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Social Work is Social Justice!

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November 10, 2016

Dear College of Social Work,

As the signature at the bottom of this letter indicates, there are member of the MSW and the BSW cohorts, who are concerned with how current events are being addressed on campus, such as, the rape that occurred on October 31st, the presidential election, how microagressions are not being addressed in classes, how we as students are not being challenged in the classroom, and why the College of Social Work has not taken a stance on these issues.

We are bringing this to your attention because it is changing our classroom environment. It is taking away the ability for faculty/professors/instructors to teach us to learn and to practice having these difficult conversations. We feel that there is a division in the College of Social Work between students, between students and faculty/professors/instructors, and a discrepancy between what is taught/pontificated and what is allowed, encouraged, and expected.

We notice professors who will not or are hesitant to address microaggressions. These are learning opportunities for dialogue to learn about ourselves and to be able to have introspection as a people and as professional social workers. Professors appear to want to have these discussions, but fear backlash. Some professors have indicated that they fear bad evaluations, which will lead to dismissal or nonrenewal of teaching contracts.

We also feel that there is contradicting information about being a social worker and being a student. For example, do we attend activist events or do we go to classes? We need space to be able to do both or at the very least not be penalized for attending events about the social issues we discuss in class.

We are also concerned that very little was done or said about the rape. The College of Social Work did not address student safety, how we can support each other, and there were no resources offered—there was no unity. We feel that the College of Social Work should have addressed this with its students.

With the elections, we want validation for the fear and safety concerns that students are experiencing and an understanding from professors to be flexible with their curriculum. We need to find a way to have our voices heard during these times of hardship. Students may not be able to or have any desire to attend conversations outside of classes.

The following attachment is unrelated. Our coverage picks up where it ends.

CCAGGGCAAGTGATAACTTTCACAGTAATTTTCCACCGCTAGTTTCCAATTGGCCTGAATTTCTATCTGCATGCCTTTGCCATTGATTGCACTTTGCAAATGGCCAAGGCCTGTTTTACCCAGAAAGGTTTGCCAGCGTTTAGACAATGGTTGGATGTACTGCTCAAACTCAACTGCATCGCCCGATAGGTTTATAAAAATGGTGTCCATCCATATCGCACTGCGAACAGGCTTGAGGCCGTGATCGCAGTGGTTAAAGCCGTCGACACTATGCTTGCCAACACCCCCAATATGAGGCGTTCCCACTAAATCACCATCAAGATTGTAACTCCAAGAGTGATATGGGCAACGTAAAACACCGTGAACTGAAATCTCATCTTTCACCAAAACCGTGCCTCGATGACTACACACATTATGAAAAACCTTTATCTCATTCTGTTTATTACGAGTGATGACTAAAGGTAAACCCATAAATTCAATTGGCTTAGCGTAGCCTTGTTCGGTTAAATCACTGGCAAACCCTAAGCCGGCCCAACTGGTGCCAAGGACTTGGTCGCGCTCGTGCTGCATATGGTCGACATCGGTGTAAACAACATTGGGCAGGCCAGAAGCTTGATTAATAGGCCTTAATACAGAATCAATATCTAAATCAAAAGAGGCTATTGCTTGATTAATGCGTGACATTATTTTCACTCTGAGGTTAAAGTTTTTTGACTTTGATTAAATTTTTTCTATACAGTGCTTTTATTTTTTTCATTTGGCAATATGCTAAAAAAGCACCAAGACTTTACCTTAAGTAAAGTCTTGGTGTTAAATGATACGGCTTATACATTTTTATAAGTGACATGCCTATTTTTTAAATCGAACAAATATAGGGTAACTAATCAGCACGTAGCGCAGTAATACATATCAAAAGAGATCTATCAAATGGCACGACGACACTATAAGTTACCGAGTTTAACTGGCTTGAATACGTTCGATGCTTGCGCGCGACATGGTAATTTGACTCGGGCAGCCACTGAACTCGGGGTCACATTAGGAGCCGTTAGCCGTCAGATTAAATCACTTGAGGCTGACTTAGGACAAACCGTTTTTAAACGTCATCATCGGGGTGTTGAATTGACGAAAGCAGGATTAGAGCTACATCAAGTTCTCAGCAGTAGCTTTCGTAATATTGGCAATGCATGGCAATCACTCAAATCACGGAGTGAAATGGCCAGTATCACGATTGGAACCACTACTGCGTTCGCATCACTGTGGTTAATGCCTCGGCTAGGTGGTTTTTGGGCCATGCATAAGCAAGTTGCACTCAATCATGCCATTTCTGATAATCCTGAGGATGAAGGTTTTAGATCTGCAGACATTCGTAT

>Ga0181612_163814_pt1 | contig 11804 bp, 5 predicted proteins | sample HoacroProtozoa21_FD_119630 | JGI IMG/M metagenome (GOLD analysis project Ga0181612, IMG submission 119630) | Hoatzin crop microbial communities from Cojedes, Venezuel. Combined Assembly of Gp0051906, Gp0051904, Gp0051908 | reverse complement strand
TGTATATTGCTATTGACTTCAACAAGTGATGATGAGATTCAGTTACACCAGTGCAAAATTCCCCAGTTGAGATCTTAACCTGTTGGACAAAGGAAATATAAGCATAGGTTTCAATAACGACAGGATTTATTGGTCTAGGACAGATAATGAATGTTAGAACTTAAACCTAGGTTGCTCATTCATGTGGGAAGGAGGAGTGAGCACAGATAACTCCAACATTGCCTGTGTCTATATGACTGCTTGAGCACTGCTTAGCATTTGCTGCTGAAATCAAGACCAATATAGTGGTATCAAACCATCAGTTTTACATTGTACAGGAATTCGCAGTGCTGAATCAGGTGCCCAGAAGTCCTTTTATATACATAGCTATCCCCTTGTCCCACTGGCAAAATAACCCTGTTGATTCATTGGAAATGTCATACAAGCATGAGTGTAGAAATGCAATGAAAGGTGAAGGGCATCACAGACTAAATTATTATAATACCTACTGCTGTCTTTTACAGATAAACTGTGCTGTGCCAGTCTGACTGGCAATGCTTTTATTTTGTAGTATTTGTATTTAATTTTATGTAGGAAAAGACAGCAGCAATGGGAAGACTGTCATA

Therefore, we request:

  • Brave spaces within all classrooms. Professors need to be given academic freedom to discuss racism, homophobia, sexism, xenophobia, etc. as it relates to social work and current events. An understanding of the difference between Safe spaces and Brave spaces needs to be reinforced and constantly troubled.
  • Professors need to address the microaggressions that are happening within the classroom instead of ignoring them. The Code of Ethics are very clear about social justice issues and populations and the duty of social workers to be advocates. This needs to include conversations and understandings of privilege and power.
  • LGBTQ+ individuals, people of color, women and other vulnerable populations want to feel their experiences and voices are validated in the classrooms that are preaching advocacy. Professors should be able to addresses these concerns without fear of upsetting the privileged majority.
  • The College of Social Work take a public stance on current issues and advocate for its students.
  • Flexibility in the classroom to pause the curriculum in order to help students process current events and discuss the ramifications for vulnerable populations. This may even extend to flexibility on assignments and readings. In fact, current issues and discussion should be easily incorporated into existing curriculum.
  • Students ought not be penalized for being activists within our communities at the expense of our grades. Faculty, instructors, and staff should also be able to express their advocacy.
  • Understanding the difference between “freedom of speech” versus perpetuation of oppressive ideologies in an environment of that is supposed to encompass empathy, cultural competency, compassion, support, and the essence of what it means to be a helping profession.

While the above requests can be assumed as existing in our College, we, the undersigned, do not believe it exists.

We appreciate your time in reading this and for your genuine and deep consideration.

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